In 2018 a documentary titled "Free Solo" came to small screens across the globe. If you are unfamiliar with the film, professional climber, Alex Honnold climbed a 3,000 foot peak in Yosemite Valley called El Capitan without any ropes or gear. Yes, you read that right. He summited the mountain without any equipment keeping him plummeting to an inevitable death were he to make a slight error. And again, if you haven't seen it, it's more impressive than you can imagine.
I remember turning the TV on to the opening scene which shows Alex somehow attached to a vertical wall with what appeared to be thousands of feet below him. The camera angles more than capture the danger that he is in and how one small mistake would lead to death. Sitting on my couch, not suspended thousands of feet in the air I immediately felt the physical symptoms of anxiety begin to take over my body. I began to feel the muscle tension taking place in my body. I no longer had the desire to much on the popcorn in front of me as my digestive system was shutting off. I felt my rapid heart rate telling me I better get out of this situation or I was going to be in danger of a series of panic attacks.
Logically I knew that I was not the one in the situation. I knew that I was safe, cuddled up next to my wife in our pajamas on a Thursday evening and firmly connected to the earth. But my body was not understanding this. My body was witnessing a stressful event and thus exhibiting a stress response without my control. And that is because anxiety lives in our body.
Speaking about anxiety without addressing the physical effects would be a paradox. It's impossible to divorce the physical response that one experiences in regards to feelings of anxiety and for our sake we will make no attempt to. Instead, as if with any mental health conditions, if is paramount that we understand the nature of what is taking place rather than find logical workarounds to no longer have to experience these sensations.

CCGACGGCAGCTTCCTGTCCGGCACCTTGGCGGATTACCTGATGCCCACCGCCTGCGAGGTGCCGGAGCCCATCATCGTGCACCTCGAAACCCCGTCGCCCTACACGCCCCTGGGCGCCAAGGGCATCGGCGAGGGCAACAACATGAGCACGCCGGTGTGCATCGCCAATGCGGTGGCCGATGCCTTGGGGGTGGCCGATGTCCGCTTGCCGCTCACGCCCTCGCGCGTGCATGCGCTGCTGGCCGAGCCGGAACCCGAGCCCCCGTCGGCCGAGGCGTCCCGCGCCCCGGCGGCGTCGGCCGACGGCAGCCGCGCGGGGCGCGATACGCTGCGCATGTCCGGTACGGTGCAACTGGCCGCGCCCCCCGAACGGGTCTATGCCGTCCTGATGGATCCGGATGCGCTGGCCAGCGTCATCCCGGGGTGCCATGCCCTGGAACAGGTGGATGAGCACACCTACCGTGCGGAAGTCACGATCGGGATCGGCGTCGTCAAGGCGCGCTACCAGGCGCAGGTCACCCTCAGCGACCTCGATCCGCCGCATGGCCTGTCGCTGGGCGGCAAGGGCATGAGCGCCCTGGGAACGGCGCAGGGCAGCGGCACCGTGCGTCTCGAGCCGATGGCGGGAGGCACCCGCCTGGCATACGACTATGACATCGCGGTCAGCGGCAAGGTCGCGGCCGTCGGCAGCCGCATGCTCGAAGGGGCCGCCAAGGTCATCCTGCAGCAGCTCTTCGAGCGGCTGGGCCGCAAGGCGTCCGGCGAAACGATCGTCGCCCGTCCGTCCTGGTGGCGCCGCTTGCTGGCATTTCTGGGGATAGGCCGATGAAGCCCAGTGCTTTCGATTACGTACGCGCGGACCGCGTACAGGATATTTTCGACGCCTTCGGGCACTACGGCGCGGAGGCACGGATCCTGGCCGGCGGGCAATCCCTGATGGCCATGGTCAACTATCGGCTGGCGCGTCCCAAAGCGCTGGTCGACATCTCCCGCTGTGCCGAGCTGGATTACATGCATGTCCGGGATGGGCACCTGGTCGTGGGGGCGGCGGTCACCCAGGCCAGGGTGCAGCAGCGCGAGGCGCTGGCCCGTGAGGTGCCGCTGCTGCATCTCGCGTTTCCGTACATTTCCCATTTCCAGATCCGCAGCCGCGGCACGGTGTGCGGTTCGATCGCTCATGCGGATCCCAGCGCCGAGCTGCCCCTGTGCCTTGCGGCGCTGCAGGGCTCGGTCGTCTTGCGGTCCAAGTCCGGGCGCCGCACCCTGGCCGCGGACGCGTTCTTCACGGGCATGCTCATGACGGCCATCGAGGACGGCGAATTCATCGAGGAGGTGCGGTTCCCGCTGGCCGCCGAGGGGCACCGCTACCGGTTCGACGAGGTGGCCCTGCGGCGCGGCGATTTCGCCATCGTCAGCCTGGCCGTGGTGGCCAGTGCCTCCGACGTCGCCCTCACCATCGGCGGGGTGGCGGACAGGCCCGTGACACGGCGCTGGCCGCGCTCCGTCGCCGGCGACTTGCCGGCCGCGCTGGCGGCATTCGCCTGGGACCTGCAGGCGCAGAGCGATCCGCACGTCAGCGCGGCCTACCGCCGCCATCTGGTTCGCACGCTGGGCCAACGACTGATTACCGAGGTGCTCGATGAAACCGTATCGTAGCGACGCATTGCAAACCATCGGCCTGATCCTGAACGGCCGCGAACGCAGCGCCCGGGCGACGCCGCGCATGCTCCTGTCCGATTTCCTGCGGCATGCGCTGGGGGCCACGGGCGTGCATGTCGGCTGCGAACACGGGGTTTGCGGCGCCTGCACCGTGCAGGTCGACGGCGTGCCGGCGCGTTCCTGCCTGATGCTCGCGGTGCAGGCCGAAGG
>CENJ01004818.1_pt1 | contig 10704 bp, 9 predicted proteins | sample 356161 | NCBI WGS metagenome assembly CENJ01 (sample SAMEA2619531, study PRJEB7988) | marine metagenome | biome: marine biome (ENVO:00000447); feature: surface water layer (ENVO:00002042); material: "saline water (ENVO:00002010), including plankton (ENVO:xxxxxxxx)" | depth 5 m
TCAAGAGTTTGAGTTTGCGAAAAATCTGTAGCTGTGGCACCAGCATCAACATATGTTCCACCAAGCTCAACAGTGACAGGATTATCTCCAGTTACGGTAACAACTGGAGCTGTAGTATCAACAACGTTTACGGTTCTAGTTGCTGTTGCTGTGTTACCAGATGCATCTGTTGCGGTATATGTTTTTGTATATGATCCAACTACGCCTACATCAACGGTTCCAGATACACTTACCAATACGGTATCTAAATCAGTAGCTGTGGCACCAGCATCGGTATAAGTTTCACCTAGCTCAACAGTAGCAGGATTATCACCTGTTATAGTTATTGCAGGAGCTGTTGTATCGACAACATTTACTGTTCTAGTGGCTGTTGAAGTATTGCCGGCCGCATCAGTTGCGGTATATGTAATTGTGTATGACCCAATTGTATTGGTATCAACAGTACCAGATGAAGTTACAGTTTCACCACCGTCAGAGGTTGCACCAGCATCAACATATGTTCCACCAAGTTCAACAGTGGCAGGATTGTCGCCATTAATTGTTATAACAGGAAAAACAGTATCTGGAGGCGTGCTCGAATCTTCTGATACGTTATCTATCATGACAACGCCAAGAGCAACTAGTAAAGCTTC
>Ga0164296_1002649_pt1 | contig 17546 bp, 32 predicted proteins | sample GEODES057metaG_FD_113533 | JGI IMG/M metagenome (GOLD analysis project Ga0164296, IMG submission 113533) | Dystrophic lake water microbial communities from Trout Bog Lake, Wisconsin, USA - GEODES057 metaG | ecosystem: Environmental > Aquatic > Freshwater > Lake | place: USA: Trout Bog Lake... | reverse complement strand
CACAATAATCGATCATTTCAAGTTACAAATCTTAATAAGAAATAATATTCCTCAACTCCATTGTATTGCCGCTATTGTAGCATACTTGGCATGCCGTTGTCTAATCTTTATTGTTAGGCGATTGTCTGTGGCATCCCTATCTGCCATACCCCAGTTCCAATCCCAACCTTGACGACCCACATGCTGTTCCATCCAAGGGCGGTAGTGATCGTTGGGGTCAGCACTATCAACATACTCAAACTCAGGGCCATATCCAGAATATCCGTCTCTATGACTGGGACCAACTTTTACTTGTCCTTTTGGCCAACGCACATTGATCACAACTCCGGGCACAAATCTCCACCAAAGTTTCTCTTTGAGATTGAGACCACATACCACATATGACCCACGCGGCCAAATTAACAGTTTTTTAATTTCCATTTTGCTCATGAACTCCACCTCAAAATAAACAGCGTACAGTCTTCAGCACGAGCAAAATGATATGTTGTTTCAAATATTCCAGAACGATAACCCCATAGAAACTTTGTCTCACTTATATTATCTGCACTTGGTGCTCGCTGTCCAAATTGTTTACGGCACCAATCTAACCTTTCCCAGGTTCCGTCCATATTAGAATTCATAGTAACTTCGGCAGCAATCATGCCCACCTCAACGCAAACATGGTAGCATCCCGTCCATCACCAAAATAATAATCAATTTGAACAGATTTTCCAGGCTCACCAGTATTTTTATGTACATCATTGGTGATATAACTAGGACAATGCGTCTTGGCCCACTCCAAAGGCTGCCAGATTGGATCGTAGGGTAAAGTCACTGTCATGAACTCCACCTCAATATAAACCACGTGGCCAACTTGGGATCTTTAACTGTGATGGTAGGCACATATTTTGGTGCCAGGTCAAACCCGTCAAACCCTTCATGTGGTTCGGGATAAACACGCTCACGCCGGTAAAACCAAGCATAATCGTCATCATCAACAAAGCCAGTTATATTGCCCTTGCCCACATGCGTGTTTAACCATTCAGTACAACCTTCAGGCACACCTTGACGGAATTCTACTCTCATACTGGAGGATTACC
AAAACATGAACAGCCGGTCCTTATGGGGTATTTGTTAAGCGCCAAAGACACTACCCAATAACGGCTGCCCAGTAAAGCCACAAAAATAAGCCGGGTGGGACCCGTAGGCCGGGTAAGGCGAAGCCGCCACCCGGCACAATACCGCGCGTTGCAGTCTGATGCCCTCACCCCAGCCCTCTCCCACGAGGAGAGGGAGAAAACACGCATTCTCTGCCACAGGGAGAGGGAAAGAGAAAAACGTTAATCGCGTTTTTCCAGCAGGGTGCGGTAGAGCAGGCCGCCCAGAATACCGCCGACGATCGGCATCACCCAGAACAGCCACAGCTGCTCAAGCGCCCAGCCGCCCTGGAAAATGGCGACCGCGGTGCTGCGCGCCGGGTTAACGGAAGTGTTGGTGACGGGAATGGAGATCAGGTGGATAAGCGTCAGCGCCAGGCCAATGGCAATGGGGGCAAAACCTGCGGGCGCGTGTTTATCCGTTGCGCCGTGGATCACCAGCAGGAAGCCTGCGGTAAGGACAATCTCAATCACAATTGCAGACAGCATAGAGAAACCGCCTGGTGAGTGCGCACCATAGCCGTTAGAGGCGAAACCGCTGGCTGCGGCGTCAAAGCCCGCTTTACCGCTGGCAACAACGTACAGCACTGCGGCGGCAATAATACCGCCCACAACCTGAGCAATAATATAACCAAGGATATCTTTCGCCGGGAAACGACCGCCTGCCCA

I want to begin by addressing the idea of mental health problems as a whole. While anxiety can rise to the level of being problematic in one's daily life, anxiety in and of itself should not be classified amongst the litany of mental health disorders or mental illnesses.
This would be like somebody coming into my office and telling me that they had been diagnoses with sadness after a loved one died. Sadness is not a condition to rid oneself of, it's a response that our body has in regards to no longer being able to operate in the world in the way that we once were able. Anxiety is the same as any other emotion. It exists for a reason and offers us a gift, even though that gift may feel uncomfortable and result in an upset stomach.
It would actually be quite dangerous to not experience a certain degree of anxiety.
How would you know to ever escape a dangerous situation without your trusty anxiety to alert you? But of course you are here because your anxiety has reached some level of disorder that it is no longer helping us out in the midst of danger, but rather keeping us from engaging in life in a way that is valuable to us. And this is usually where I like to assess if we are dealing with any types of anxiety disorders: if our daily activities are consistently being interrupted by anxiety. Another way to look at it would be, is there anything that you aren't doing (that you would like to be doing) because of you anxiety?
There are a number of biological risk factors that might put us in a position where we are more likely to experience a type of anxiety disorder. Obsessive-compulsive disorder is one of the most genetically passed on diagnoses that we see in mental health treatment. I have had very few clients with OCD that did not have a close relative also diagnosed with some sort of excessive anxiety.
Now as we get into what the body does these anxious events, I want to say that I have been here before in a number of ways. I've felt the flight response and the heart palpitations that come along with it. I've experienced the stomach pain and felt the difference in the blood flow before. It is not fun.
However, I do think that what the body does as part of it's normal reaction to anxiety is quite fascinating. It may seem that there is no apparent reason that our body is doing what it is, but this couldn't be farther from the truth.